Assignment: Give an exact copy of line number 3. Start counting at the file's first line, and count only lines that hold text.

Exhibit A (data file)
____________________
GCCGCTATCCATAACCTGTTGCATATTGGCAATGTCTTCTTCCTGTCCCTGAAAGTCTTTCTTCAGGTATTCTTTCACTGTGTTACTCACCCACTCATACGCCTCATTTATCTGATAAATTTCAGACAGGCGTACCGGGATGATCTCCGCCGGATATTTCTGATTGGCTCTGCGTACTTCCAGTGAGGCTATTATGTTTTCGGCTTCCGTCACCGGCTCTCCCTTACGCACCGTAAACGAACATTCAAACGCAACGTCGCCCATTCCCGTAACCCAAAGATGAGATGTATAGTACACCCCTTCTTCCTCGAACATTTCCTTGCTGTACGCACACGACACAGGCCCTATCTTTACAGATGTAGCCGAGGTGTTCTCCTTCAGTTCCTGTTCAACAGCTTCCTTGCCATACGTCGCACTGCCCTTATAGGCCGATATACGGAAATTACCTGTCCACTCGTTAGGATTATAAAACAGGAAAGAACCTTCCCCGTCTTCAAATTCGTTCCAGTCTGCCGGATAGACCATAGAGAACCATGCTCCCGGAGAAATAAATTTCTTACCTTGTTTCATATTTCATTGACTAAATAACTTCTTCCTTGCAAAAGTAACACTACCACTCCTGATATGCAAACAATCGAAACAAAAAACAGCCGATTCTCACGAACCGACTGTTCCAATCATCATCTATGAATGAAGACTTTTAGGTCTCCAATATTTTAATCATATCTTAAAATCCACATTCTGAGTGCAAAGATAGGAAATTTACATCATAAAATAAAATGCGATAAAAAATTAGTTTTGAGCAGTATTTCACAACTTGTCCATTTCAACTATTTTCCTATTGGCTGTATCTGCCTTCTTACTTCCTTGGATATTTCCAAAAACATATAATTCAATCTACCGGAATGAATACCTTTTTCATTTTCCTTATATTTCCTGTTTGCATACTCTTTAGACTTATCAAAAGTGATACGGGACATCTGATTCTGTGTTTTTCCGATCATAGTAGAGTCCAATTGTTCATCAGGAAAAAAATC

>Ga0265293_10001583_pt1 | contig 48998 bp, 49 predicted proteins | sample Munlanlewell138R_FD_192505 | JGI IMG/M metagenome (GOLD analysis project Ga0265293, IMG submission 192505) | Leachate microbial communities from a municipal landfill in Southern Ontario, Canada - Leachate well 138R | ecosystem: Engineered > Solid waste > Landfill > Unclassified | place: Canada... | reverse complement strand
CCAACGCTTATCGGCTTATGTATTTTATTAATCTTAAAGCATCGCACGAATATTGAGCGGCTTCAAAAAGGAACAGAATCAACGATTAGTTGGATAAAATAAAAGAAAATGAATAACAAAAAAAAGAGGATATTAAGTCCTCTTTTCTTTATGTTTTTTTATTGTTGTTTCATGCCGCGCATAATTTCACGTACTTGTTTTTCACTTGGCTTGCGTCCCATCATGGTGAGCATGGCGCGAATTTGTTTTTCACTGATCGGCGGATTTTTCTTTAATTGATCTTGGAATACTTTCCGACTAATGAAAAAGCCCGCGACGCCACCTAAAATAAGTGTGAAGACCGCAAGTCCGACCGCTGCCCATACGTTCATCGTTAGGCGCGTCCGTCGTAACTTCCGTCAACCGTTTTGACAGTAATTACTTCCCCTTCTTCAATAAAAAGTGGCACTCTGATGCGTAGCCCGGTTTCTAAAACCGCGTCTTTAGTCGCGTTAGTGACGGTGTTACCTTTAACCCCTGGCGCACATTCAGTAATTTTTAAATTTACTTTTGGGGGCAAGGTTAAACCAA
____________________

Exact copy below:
CCAACGCTTATCGGCTTATGTATTTTATTAATCTTAAAGCATCGCACGAATATTGAGCGGCTTCAAAAAGGAACAGAATCAACGATTAGTTGGATAAAATAAAAGAAAATGAATAACAAAAAAAAGAGGATATTAAGTCCTCTTTTCTTTATGTTTTTTTATTGTTGTTTCATGCCGCGCATAATTTCACGTACTTGTTTTTCACTTGGCTTGCGTCCCATCATGGTGAGCATGGCGCGAATTTGTTTTTCACTGATCGGCGGATTTTTCTTTAATTGATCTTGGAATACTTTCCGACTAATGAAAAAGCCCGCGACGCCACCTAAAATAAGTGTGAAGACCGCAAGTCCGACCGCTGCCCATACGTTCATCGTTAGGCGCGTCCGTCGTAACTTCCGTCAACCGTTTTGACAGTAATTACTTCCCCTTCTTCAATAAAAAGTGGCACTCTGATGCGTAGCCCGGTTTCTAAAACCGCGTCTTTAGTCGCGTTAGTGACGGTGTTACCTTTAACCCCTGGCGCACATTCAGTAATTTTTAAATTTACTTTTGGGGGCAAGGTTAAACCAA